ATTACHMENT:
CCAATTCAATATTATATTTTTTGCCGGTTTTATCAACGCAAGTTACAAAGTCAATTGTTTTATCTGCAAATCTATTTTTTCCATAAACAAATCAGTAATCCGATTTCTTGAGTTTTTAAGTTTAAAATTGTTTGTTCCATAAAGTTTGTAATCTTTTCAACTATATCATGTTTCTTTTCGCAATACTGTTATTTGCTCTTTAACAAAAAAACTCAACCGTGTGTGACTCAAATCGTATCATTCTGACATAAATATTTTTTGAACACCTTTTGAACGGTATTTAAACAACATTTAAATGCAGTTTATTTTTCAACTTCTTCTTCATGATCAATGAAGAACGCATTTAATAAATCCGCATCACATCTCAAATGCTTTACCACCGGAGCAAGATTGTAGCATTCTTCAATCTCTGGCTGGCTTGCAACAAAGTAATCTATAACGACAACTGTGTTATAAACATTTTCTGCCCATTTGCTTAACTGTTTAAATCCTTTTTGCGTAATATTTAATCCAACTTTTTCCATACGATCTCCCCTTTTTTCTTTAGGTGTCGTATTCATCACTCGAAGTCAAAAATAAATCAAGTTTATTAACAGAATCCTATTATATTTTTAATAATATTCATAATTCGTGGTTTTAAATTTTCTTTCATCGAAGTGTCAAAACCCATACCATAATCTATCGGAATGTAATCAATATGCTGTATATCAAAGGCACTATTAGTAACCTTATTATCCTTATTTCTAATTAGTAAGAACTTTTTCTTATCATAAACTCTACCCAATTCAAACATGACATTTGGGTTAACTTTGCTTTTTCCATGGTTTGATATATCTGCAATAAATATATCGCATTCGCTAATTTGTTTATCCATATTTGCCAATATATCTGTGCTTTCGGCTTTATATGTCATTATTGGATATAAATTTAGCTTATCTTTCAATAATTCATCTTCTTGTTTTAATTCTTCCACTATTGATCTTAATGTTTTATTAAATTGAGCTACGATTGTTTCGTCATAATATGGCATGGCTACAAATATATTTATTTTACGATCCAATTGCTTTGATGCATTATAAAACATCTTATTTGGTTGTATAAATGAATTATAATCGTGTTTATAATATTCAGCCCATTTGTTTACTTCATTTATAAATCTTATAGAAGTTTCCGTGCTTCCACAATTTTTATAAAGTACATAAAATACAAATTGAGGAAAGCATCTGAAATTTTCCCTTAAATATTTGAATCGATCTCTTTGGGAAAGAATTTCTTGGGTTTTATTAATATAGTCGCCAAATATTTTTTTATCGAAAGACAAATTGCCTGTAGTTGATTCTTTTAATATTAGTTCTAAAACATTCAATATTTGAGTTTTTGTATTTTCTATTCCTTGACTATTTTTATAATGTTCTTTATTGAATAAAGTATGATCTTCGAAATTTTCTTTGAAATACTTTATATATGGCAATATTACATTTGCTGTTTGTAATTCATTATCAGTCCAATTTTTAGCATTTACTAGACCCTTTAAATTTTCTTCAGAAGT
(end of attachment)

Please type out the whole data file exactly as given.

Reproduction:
CCAATTCAATATTATATTTTTTGCCGGTTTTATCAACGCAAGTTACAAAGTCAATTGTTTTATCTGCAAATCTATTTTTTCCATAAACAAATCAGTAATCCGATTTCTTGAGTTTTTAAGTTTAAAATTGTTTGTTCCATAAAGTTTGTAATCTTTTCAACTATATCATGTTTCTTTTCGCAATACTGTTATTTGCTCTTTAACAAAAAAACTCAACCGTGTGTGACTCAAATCGTATCATTCTGACATAAATATTTTTTGAACACCTTTTGAACGGTATTTAAACAACATTTAAATGCAGTTTATTTTTCAACTTCTTCTTCATGATCAATGAAGAACGCATTTAATAAATCCGCATCACATCTCAAATGCTTTACCACCGGAGCAAGATTGTAGCATTCTTCAATCTCTGGCTGGCTTGCAACAAAGTAATCTATAACGACAACTGTGTTATAAACATTTTCTGCCCATTTGCTTAACTGTTTAAATCCTTTTTGCGTAATATTTAATCCAACTTTTTCCATACGATCTCCCCTTTTTTCTTTAGGTGTCGTATTCATCACTCGAAGTCAAAAATAAATCAAGTTTATTAACAGAATCCTATTATATTTTTAATAATATTCATAATTCGTGGTTTTAAATTTTCTTTCATCGAAGTGTCAAAACCCATACCATAATCTATCGGAATGTAATCAATATGCTGTATATCAAAGGCACTATTAGTAACCTTATTATCCTTATTTCTAATTAGTAAGAACTTTTTCTTATCATAAACTCTACCCAATTCAAACATGACATTTGGGTTAACTTTGCTTTTTCCATGGTTTGATATATCTGCAATAAATATATCGCATTCGCTAATTTGTTTATCCATATTTGCCAATATATCTGTGCTTTCGGCTTTATATGTCATTATTGGATATAAATTTAGCTTATCTTTCAATAATTCATCTTCTTGTTTTAATTCTTCCACTATTGATCTTAATGTTTTATTAAATTGAGCTACGATTGTTTCGTCATAATATGGCATGGCTACAAATATATTTATTTTACGATCCAATTGCTTTGATGCATTATAAAACATCTTATTTGGTTGTATAAATGAATTATAATCGTGTTTATAATATTCAGCCCATTTGTTTACTTCATTTATAAATCTTATAGAAGTTTCCGTGCTTCCACAATTTTTATAAAGTACATAAAATACAAATTGAGGAAAGCATCTGAAATTTTCCCTTAAATATTTGAATCGATCTCTTTGGGAAAGAATTTCTTGGGTTTTATTAATATAGTCGCCAAATATTTTTTTATCGAAAGACAAATTGCCTGTAGTTGATTCTTTTAATATTAGTTCTAAAACATTCAATATTTGAGTTTTTGTATTTTCTATTCCTTGACTATTTTTATAATGTTCTTTATTGAATAAAGTATGATCTTCGAAATTTTCTTTGAAATACTTTATATATGGCAATATTACATTTGCTGTTTGTAATTCATTATCAGTCCAATTTTTAGCATTTACTAGACCCTTTAAATTTTCTTCAGAAGT